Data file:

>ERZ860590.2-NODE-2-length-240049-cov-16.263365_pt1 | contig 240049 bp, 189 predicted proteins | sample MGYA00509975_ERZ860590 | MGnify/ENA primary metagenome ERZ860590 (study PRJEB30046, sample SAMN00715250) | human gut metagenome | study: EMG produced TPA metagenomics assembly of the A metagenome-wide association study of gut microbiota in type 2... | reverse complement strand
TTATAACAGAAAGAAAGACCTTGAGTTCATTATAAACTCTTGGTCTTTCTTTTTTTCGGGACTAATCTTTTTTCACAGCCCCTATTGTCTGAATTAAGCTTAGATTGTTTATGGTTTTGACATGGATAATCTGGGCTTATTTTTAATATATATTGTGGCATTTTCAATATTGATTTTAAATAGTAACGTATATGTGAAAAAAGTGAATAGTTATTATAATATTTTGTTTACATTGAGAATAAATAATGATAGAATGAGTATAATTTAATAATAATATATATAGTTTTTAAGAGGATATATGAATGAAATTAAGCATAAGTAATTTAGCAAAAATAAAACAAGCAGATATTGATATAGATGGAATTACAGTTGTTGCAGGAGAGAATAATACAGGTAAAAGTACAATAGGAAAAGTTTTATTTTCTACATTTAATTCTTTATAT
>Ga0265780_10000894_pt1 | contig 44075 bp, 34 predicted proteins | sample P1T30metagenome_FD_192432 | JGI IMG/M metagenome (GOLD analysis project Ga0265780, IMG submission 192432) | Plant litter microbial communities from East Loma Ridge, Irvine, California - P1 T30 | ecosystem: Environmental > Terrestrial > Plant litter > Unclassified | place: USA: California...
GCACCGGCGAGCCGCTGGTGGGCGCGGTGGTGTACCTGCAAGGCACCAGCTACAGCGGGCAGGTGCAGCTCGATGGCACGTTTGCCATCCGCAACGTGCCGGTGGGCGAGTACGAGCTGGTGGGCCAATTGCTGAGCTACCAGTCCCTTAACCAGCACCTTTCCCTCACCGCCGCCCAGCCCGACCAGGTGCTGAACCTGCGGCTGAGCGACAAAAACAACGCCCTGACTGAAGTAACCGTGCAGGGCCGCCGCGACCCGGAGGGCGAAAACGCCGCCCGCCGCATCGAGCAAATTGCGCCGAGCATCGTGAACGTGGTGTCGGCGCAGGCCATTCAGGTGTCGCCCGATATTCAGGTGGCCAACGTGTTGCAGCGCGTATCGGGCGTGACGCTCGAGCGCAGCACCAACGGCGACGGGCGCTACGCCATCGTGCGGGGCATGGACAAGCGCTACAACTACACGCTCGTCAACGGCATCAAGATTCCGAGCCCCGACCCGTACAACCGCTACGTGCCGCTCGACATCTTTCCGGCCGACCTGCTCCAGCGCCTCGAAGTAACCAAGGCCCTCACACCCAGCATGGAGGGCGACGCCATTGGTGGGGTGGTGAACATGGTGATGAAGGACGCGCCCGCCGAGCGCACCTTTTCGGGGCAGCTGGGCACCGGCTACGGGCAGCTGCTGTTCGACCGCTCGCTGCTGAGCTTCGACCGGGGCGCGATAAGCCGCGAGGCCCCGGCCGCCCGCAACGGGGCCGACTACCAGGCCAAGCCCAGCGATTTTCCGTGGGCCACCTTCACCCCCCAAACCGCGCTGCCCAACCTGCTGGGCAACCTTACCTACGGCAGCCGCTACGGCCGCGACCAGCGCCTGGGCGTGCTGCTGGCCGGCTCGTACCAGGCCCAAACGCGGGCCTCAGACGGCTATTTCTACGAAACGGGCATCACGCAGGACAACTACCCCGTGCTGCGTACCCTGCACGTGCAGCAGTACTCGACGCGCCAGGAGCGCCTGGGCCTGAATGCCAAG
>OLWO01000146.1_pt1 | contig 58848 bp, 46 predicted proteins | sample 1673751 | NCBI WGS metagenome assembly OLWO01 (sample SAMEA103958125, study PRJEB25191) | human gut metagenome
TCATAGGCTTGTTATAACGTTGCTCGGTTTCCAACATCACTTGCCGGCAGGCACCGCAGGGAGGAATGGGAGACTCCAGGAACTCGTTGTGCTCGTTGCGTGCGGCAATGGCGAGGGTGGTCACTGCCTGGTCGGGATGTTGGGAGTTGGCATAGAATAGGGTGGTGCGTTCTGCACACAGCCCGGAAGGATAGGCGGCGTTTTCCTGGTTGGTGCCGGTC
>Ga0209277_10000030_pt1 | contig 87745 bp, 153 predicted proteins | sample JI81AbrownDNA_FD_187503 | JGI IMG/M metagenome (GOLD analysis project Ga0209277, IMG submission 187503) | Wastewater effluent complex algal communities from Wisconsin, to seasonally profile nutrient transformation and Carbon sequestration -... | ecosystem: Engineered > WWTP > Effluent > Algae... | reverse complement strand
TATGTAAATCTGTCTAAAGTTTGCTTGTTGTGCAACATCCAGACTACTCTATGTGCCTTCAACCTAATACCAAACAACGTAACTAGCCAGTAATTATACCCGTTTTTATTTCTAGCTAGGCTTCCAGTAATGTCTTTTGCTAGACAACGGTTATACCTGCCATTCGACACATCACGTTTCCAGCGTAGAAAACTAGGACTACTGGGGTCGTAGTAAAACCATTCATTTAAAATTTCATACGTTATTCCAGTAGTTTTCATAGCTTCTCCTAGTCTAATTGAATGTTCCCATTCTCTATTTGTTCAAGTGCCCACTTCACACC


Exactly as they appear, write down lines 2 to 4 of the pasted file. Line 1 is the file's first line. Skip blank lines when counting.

TTATAACAGAAAGAAAGACCTTGAGTTCATTATAAACTCTTGGTCTTTCTTTTTTTCGGGACTAATCTTTTTTCACAGCCCCTATTGTCTGAATTAAGCTTAGATTGTTTATGGTTTTGACATGGATAATCTGGGCTTATTTTTAATATATATTGTGGCATTTTCAATATTGATTTTAAATAGTAACGTATATGTGAAAAAAGTGAATAGTTATTATAATATTTTGTTTACATTGAGAATAAATAATGATAGAATGAGTATAATTTAATAATAATATATATAGTTTTTAAGAGGATATATGAATGAAATTAAGCATAAGTAATTTAGCAAAAATAAAACAAGCAGATATTGATATAGATGGAATTACAGTTGTTGCAGGAGAGAATAATACAGGTAAAAGTACAATAGGAAAAGTTTTATTTTCTACATTTAATTCTTTATAT
>Ga0265780_10000894_pt1 | contig 44075 bp, 34 predicted proteins | sample P1T30metagenome_FD_192432 | JGI IMG/M metagenome (GOLD analysis project Ga0265780, IMG submission 192432) | Plant litter microbial communities from East Loma Ridge, Irvine, California - P1 T30 | ecosystem: Environmental > Terrestrial > Plant litter > Unclassified | place: USA: California...
GCACCGGCGAGCCGCTGGTGGGCGCGGTGGTGTACCTGCAAGGCACCAGCTACAGCGGGCAGGTGCAGCTCGATGGCACGTTTGCCATCCGCAACGTGCCGGTGGGCGAGTACGAGCTGGTGGGCCAATTGCTGAGCTACCAGTCCCTTAACCAGCACCTTTCCCTCACCGCCGCCCAGCCCGACCAGGTGCTGAACCTGCGGCTGAGCGACAAAAACAACGCCCTGACTGAAGTAACCGTGCAGGGCCGCCGCGACCCGGAGGGCGAAAACGCCGCCCGCCGCATCGAGCAAATTGCGCCGAGCATCGTGAACGTGGTGTCGGCGCAGGCCATTCAGGTGTCGCCCGATATTCAGGTGGCCAACGTGTTGCAGCGCGTATCGGGCGTGACGCTCGAGCGCAGCACCAACGGCGACGGGCGCTACGCCATCGTGCGGGGCATGGACAAGCGCTACAACTACACGCTCGTCAACGGCATCAAGATTCCGAGCCCCGACCCGTACAACCGCTACGTGCCGCTCGACATCTTTCCGGCCGACCTGCTCCAGCGCCTCGAAGTAACCAAGGCCCTCACACCCAGCATGGAGGGCGACGCCATTGGTGGGGTGGTGAACATGGTGATGAAGGACGCGCCCGCCGAGCGCACCTTTTCGGGGCAGCTGGGCACCGGCTACGGGCAGCTGCTGTTCGACCGCTCGCTGCTGAGCTTCGACCGGGGCGCGATAAGCCGCGAGGCCCCGGCCGCCCGCAACGGGGCCGACTACCAGGCCAAGCCCAGCGATTTTCCGTGGGCCACCTTCACCCCCCAAACCGCGCTGCCCAACCTGCTGGGCAACCTTACCTACGGCAGCCGCTACGGCCGCGACCAGCGCCTGGGCGTGCTGCTGGCCGGCTCGTACCAGGCCCAAACGCGGGCCTCAGACGGCTATTTCTACGAAACGGGCATCACGCAGGACAACTACCCCGTGCTGCGTACCCTGCACGTGCAGCAGTACTCGACGCGCCAGGAGCGCCTGGGCCTGAATGCCAAG